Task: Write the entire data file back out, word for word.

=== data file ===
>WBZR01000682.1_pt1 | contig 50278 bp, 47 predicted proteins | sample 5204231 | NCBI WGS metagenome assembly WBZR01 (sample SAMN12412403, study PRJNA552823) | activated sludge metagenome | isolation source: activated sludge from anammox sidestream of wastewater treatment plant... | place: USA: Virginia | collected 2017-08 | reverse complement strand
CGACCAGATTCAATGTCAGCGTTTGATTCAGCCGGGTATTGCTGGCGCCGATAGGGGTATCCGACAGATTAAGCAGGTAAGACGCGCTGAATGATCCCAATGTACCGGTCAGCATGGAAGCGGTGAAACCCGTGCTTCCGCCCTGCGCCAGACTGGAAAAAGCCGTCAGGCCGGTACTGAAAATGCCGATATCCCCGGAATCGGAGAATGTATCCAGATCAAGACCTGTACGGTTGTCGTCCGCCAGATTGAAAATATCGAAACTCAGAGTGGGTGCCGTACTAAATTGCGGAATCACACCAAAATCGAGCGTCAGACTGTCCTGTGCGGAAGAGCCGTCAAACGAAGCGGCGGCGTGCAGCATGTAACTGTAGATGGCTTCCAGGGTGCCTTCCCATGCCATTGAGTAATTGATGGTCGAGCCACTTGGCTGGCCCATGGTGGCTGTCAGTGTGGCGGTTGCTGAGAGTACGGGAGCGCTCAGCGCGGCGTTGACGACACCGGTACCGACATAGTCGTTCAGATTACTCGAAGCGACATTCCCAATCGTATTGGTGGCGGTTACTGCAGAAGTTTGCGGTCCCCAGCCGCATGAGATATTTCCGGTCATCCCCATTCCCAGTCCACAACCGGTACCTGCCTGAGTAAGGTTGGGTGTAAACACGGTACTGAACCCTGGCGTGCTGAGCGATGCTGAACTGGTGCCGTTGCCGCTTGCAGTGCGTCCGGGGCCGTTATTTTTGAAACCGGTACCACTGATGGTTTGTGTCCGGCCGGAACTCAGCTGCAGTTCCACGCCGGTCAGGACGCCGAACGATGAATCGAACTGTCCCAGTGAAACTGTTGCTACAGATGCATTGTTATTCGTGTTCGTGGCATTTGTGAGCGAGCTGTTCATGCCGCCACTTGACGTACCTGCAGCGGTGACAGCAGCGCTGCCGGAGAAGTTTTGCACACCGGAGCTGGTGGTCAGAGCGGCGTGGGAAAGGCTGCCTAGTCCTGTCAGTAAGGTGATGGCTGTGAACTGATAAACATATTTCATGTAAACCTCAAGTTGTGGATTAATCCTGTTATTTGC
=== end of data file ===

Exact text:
>WBZR01000682.1_pt1 | contig 50278 bp, 47 predicted proteins | sample 5204231 | NCBI WGS metagenome assembly WBZR01 (sample SAMN12412403, study PRJNA552823) | activated sludge metagenome | isolation source: activated sludge from anammox sidestream of wastewater treatment plant... | place: USA: Virginia | collected 2017-08 | reverse complement strand
CGACCAGATTCAATGTCAGCGTTTGATTCAGCCGGGTATTGCTGGCGCCGATAGGGGTATCCGACAGATTAAGCAGGTAAGACGCGCTGAATGATCCCAATGTACCGGTCAGCATGGAAGCGGTGAAACCCGTGCTTCCGCCCTGCGCCAGACTGGAAAAAGCCGTCAGGCCGGTACTGAAAATGCCGATATCCCCGGAATCGGAGAATGTATCCAGATCAAGACCTGTACGGTTGTCGTCCGCCAGATTGAAAATATCGAAACTCAGAGTGGGTGCCGTACTAAATTGCGGAATCACACCAAAATCGAGCGTCAGACTGTCCTGTGCGGAAGAGCCGTCAAACGAAGCGGCGGCGTGCAGCATGTAACTGTAGATGGCTTCCAGGGTGCCTTCCCATGCCATTGAGTAATTGATGGTCGAGCCACTTGGCTGGCCCATGGTGGCTGTCAGTGTGGCGGTTGCTGAGAGTACGGGAGCGCTCAGCGCGGCGTTGACGACACCGGTACCGACATAGTCGTTCAGATTACTCGAAGCGACATTCCCAATCGTATTGGTGGCGGTTACTGCAGAAGTTTGCGGTCCCCAGCCGCATGAGATATTTCCGGTCATCCCCATTCCCAGTCCACAACCGGTACCTGCCTGAGTAAGGTTGGGTGTAAACACGGTACTGAACCCTGGCGTGCTGAGCGATGCTGAACTGGTGCCGTTGCCGCTTGCAGTGCGTCCGGGGCCGTTATTTTTGAAACCGGTACCACTGATGGTTTGTGTCCGGCCGGAACTCAGCTGCAGTTCCACGCCGGTCAGGACGCCGAACGATGAATCGAACTGTCCCAGTGAAACTGTTGCTACAGATGCATTGTTATTCGTGTTCGTGGCATTTGTGAGCGAGCTGTTCATGCCGCCACTTGACGTACCTGCAGCGGTGACAGCAGCGCTGCCGGAGAAGTTTTGCACACCGGAGCTGGTGGTCAGAGCGGCGTGGGAAAGGCTGCCTAGTCCTGTCAGTAAGGTGATGGCTGTGAACTGATAAACATATTTCATGTAAACCTCAAGTTGTGGATTAATCCTGTTATTTGC